The new Google OS is all about building an OS that is optimized for that new environment. Right now we have an operating environment in which we are using a computer/local-user-centric OS to access the web. From the standpoint of web-centric use such OSs are bloated, slathered over with useless “features” and surprisingly anemic when it comes to operating quickly and securely within in the new “always-connected” world.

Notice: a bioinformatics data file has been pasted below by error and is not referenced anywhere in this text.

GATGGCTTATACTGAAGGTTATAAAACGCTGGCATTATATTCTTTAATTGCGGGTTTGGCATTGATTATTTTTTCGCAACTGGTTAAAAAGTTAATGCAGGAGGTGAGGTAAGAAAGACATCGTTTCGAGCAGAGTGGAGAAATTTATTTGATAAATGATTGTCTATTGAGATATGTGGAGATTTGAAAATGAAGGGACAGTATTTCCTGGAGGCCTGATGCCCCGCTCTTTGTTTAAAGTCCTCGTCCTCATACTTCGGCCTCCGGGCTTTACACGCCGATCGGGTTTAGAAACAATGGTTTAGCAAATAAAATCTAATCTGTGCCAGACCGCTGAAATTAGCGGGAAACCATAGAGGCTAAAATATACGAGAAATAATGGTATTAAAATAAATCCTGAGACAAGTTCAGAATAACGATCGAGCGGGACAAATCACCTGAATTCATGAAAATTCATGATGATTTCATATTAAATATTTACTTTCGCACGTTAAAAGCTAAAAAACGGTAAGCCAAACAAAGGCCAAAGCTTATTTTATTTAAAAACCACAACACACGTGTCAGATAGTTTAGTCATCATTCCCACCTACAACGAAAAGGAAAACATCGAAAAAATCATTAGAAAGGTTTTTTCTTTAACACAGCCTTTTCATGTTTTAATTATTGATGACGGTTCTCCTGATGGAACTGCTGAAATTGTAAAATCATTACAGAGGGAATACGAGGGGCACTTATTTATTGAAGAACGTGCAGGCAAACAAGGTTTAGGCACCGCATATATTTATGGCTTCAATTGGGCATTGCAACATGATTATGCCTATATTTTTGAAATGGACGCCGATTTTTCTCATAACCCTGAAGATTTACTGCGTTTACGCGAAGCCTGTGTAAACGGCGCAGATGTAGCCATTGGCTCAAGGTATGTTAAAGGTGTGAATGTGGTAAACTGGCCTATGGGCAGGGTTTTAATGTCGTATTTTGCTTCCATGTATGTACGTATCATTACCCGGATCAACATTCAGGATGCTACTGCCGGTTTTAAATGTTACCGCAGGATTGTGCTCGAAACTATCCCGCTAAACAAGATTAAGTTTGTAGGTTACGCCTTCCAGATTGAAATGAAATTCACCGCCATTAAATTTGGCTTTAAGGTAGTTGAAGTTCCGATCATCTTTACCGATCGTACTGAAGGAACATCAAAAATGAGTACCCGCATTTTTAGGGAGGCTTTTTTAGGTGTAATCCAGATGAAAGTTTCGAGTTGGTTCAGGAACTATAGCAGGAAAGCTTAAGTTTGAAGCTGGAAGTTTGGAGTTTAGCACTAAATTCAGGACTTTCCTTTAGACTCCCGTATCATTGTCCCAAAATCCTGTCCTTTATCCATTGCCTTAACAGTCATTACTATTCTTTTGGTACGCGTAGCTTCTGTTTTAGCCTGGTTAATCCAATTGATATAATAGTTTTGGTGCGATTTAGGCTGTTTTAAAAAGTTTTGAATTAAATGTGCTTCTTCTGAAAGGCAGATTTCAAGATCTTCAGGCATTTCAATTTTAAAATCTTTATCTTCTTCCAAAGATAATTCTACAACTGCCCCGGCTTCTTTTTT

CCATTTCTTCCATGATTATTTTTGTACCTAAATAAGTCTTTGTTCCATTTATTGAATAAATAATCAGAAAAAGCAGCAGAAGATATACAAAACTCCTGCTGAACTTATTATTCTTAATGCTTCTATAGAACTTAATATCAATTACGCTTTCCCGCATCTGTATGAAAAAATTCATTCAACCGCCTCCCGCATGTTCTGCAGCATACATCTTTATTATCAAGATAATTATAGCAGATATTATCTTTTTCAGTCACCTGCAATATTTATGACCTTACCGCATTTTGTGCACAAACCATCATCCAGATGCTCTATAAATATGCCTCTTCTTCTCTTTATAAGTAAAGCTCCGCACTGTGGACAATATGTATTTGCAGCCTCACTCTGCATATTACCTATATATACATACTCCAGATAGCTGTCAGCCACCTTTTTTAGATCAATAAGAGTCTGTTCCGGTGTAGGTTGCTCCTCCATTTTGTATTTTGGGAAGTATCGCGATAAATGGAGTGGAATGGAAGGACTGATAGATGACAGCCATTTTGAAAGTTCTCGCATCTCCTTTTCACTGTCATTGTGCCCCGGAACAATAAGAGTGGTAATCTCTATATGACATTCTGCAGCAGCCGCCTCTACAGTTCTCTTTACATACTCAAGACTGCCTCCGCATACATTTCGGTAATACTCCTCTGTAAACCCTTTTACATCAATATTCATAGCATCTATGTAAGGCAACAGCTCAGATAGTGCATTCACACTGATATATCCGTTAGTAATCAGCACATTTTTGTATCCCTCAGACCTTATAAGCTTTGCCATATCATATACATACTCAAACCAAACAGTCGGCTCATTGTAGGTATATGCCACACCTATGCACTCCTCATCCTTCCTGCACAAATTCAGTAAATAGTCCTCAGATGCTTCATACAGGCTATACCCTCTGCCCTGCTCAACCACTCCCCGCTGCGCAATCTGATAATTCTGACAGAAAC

Note that moving us in this direction is what Google has been from the beginning: making it easy and cheap to move to a web-centric mode of interaction. Google’s innovation in web search is all about using web links and web stats to make good guesses about what is sought. That made finding things much easier—and then they made if free…It displaced a hierachical organization (cf. Yahoo’s (still extant!) example) arranged by respected experts that more closely resembled the library’s Dewey Decimal System or Linneaus’ taxonomy than anything that we’d now call search. You can perform pretty much the same analysis for Google Apps, Google Chrome, Android, and, now, the Google OS. Those are all fulcrum points that give Google (and Google’s user) additional leverage as we shift the weight of the past. With Google OS that point is very near the center of gravity of the opposing paradigm…. The point here is not that Google does NOT have want to “beat” Microsoft (or Apple or Linux) at any of these tasks. It will be sufficient for the purpose if the new browser or operationg system forces a shift on the rest of the field. It will be quite alright with Google, I suspect, if MS beats them in the browser war as long as the winners all support HTML 5-Ajax-multiple threading and the like. Google will have won if its Apps—and similar web applications that rely solely on nonproprietary foundations—run beautifully on all browsers. It is investing in winning the war; not the battles.